Brown earns a promotion to Triple-A
Top prospect moves up from Reading to Lehigh Valley
PHILADELPHIA -- Chuck LaMar likes to say players tell the Phillies when they are ready for a promotion.
Domonic Brown told them that he is ready.
Philadelphia promoted its top prospect from Double-A Reading to Triple-A Lehigh Valley on Friday, after hitting .318 with 16 doubles, three triples, 15 homers, 47 RBIs, 12 stolen bases and a .993 on-base-plus-slugging percentage in 65 games. Of course, every Phillies fan immediately wanted to know when he could make the jump to the big leagues.
It is very unlikely Brown will see any regular time with Philadelphia this season. The Phillies have Raul Ibanez, Shane Victorino and Jayson Werth in the outfield. Ibanez started the season slowly and Werth had been stuck in a slump, but both have been hitting the ball better lately. Brown could be a callup in September, and he could be playing regularly in the outfield in 2011, which seems possible if Werth leaves via free agency.
"[Brown is] just now starting to scratch the surface on his ceiling as a potential Major League player," said LaMar, a Phillies assistant general manager. "You don't want to rush him, but you also want to challenge him. It's a very fine line. We've tried to do that with him. We've tried not to rush him, but challenge him. And that's why with the move to Triple-A, we feel like he's going to be challenged and yet, he's not going to be over his head. I think he'll respond."
The Phillies certainly are happy they never traded Brown, who many teams coveted -- refusing to trade him to Cleveland last July for Cliff Lee, and they refused to trade him to Toronto in December for Roy Halladay.
Brown impressed the Phils in Spring Training and hasn't stopped since.
"People don't understand how hard it is to play 162 games and then the postseason at the Major League level," LaMar said. "Those guys have to be consistent every day, and Domonic came into camp with that mindset. When we sent him to Minor League camp, he didn't miss a beat. When he went to Double-A, he started out great, then had a couple of injury setbacks. His approach to the game was as impressive as the results."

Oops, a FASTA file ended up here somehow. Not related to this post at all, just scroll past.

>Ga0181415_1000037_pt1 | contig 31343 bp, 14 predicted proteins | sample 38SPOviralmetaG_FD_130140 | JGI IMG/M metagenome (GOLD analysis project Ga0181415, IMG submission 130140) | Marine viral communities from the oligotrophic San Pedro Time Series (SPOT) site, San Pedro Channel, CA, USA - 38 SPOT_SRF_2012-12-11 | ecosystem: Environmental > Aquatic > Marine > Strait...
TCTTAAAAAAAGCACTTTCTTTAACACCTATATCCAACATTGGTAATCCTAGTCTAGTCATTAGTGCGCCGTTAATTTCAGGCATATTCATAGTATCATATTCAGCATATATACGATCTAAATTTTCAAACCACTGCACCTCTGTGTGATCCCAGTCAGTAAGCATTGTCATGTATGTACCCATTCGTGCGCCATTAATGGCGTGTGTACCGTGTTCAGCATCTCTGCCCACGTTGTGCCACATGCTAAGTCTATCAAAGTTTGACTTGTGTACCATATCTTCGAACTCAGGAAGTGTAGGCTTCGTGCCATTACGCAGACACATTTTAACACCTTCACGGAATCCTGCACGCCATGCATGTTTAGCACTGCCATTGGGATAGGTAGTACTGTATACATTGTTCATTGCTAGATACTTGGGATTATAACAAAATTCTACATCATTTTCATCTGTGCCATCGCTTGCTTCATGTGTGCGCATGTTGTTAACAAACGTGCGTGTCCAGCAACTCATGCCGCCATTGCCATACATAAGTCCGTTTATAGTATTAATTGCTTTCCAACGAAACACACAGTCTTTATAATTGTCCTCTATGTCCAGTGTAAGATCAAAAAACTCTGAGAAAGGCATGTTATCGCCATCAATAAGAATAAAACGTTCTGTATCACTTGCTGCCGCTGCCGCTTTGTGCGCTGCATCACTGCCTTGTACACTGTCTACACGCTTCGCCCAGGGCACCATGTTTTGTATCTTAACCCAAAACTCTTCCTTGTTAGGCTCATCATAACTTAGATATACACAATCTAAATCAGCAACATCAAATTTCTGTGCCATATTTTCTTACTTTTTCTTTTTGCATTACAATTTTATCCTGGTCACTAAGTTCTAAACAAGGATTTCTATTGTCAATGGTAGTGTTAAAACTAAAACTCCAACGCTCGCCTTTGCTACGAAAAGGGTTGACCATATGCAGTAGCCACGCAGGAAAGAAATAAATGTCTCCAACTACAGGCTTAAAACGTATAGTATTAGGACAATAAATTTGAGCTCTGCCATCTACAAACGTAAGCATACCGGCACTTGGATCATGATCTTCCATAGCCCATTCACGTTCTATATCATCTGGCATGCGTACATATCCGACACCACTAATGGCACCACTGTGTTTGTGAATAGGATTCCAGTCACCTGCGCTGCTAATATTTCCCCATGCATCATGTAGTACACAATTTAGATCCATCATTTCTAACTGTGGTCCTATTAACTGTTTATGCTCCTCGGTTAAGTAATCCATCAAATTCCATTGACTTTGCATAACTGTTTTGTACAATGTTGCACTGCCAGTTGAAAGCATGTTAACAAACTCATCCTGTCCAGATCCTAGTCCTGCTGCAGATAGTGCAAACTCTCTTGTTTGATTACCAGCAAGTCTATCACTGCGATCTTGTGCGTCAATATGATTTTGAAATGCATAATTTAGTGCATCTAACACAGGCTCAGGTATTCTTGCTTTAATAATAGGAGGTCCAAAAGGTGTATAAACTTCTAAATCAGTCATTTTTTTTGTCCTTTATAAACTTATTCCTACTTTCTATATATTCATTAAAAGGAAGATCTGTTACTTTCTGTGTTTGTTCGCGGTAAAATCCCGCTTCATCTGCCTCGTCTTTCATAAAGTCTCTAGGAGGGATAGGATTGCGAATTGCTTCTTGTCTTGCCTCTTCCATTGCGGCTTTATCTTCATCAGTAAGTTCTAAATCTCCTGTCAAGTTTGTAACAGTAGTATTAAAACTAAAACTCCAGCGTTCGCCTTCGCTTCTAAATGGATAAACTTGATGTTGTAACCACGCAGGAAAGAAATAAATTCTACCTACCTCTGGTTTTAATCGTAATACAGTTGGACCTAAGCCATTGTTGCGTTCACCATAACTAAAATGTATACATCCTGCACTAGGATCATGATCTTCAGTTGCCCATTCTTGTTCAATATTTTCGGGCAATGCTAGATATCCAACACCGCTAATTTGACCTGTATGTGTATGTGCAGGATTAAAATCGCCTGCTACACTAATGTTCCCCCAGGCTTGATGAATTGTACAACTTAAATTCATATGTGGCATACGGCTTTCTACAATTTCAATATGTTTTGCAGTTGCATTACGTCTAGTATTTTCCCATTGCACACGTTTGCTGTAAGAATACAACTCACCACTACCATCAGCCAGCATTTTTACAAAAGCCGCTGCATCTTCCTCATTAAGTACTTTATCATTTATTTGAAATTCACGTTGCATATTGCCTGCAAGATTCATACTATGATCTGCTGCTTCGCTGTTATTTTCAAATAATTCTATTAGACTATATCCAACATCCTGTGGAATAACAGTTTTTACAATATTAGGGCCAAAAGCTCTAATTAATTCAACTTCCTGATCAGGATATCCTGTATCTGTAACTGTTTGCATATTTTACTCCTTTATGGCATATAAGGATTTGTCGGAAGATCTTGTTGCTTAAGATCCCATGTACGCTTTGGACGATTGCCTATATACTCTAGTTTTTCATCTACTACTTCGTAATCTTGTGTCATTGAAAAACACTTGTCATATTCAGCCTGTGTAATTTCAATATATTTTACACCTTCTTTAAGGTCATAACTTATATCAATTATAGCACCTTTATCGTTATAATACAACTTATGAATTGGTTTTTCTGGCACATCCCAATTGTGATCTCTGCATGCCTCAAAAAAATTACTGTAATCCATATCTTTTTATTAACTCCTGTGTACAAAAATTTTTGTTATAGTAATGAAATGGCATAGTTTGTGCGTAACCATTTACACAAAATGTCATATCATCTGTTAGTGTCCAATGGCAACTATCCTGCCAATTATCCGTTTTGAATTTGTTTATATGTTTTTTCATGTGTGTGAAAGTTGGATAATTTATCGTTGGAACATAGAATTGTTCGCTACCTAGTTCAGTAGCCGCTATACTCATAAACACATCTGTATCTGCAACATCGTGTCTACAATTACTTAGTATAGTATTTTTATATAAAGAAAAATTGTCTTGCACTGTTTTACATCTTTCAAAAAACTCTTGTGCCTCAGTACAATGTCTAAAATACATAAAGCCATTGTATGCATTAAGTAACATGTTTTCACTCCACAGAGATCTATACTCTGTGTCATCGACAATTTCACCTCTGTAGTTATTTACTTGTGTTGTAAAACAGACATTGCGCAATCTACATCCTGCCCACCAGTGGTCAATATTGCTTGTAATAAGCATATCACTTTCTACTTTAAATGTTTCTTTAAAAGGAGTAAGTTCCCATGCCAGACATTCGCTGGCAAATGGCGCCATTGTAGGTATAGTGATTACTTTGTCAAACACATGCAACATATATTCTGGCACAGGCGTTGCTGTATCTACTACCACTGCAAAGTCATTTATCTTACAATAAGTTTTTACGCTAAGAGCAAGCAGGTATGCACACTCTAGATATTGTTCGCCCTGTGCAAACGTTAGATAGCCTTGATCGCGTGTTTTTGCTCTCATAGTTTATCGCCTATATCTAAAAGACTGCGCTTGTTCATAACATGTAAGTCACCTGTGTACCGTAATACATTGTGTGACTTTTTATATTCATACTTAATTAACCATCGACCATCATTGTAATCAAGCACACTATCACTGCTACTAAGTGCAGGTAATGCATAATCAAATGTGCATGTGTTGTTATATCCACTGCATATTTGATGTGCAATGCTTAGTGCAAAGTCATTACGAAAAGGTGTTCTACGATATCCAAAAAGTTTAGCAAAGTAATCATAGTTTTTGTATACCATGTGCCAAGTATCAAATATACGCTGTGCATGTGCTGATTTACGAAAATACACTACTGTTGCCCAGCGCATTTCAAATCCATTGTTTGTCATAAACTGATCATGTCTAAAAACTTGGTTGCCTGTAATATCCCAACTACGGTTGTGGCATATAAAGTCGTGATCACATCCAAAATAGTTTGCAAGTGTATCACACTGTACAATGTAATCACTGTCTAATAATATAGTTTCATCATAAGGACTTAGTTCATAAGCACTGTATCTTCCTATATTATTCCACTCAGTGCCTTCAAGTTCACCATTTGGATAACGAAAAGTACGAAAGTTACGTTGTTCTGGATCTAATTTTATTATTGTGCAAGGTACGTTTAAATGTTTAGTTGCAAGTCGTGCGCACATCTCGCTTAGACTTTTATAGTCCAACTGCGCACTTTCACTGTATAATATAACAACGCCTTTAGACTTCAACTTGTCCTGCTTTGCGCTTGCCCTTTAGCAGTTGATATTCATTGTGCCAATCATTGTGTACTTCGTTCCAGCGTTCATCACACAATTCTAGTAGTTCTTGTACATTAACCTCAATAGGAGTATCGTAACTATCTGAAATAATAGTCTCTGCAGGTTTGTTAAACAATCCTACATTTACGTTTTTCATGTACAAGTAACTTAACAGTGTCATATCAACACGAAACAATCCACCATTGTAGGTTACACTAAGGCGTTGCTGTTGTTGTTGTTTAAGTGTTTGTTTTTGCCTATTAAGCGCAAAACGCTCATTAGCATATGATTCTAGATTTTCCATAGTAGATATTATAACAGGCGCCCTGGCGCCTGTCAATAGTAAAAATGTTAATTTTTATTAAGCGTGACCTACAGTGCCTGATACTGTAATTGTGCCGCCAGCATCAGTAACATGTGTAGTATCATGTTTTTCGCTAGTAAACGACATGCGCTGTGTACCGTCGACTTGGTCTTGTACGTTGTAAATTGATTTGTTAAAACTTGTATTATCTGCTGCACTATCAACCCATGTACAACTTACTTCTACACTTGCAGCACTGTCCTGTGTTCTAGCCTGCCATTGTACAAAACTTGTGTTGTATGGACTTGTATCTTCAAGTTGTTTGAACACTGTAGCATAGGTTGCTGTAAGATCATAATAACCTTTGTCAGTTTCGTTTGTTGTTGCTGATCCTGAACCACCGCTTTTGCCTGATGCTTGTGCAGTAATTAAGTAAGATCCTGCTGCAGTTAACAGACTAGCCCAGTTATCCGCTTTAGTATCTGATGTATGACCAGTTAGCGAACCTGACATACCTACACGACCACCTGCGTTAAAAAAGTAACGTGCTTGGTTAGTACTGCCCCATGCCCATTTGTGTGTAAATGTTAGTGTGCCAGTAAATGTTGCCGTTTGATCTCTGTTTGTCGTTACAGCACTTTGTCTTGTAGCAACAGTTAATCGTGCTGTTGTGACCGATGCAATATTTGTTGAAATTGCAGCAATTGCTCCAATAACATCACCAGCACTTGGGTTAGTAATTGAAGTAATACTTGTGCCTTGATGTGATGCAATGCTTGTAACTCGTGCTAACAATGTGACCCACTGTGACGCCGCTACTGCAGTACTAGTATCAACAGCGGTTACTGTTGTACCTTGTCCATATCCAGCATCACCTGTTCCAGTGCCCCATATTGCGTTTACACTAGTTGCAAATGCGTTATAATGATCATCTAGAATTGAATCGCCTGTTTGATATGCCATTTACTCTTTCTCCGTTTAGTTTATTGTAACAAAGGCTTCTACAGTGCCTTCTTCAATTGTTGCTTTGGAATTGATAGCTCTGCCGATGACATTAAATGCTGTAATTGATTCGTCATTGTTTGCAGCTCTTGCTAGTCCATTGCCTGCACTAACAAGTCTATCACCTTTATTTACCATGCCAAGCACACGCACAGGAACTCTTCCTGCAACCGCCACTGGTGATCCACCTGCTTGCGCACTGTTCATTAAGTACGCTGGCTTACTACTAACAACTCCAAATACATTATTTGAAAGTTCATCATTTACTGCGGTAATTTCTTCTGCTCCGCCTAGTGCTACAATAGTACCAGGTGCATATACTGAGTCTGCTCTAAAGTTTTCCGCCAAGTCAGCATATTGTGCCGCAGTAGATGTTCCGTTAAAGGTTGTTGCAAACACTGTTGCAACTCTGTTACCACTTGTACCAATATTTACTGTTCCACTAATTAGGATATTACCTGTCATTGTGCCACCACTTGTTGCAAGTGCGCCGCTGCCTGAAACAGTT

LaMar said Brown simply needs more seasoning.
"Truly, he's an athlete that continues to refine his baseball skills every day," he said. "Even though he grew up playing the game, he also grew up playing another game [football], and was pretty good at it. Anytime you deal with a dual-sport player with Domonic's athleticism, usually it just takes time for him to grow into the game -- just continue to grow in all areas of the game, and he has done that. He has shown no sign of leveling off."
Brown has said a couple times that he can be patient. He sees that it took Ryan Howard time to play every day, despite appearing to be ready. Same thing with Chase Utley and Werth, who did not become an everyday player until 2009.
Like Howard and Utley, who came up through the system, the Phillies don't feel they need to rush Brown.
"Sometimes a jump to the Majors is dictated on needs at the Major League level," LaMar said. "I know from my time in the Minor Leagues that sometimes you have to rush a kid that you'd like to give more time to. In other cases, you hold on to them a little too long. Somebody told me a long time ago you've got to pick that fruit while it's ripe. Sometimes it's time to make a move and you don't have an opening to do it. I think the organization has always had the mindset to do what's best for the player's development and in the long run that will be what's best for the organization. In Domonic's case, we've tried to always keep in mind, 'What's going to make this kid the best player possible?'"
LaMar said Brown has improved defensively, but still has lapses in the field. That must improve before he plays for the Phillies.
But it's hard not to get excited about his bat.
"He has very good hand-eye coordination," LaMar said. "I think when he does play in the Major Leagues, you're going to see a hitter that's capable of playing against left-handed pitching. Maybe not right off the bat, but as his career unfolds, you're not going to have a guy that platoons. You're going to have an everyday player. He goes to the opposite field, and he has power to the opposite field, which is very good at our ballpark. I think he'll fit at our ballpark well. [There are] a lot of good things about him, but he's got a challenge ahead of him because he's not a finished product. I think Triple-A is going to challenge him."
Howard is first DH at Citizens Bank Park
PHILADELPHIA -- Ryan Howard has the distinction of being the first designated hitter to step into the batter's box at Citizens Bank Park, one of several quirks that come with the bizarre situation of Friday's "away" game against the Blue Jays.
Howard went 1-for-5, including an RBI single in a six-run fifth inning in Friday's 9-0 win over Toronto.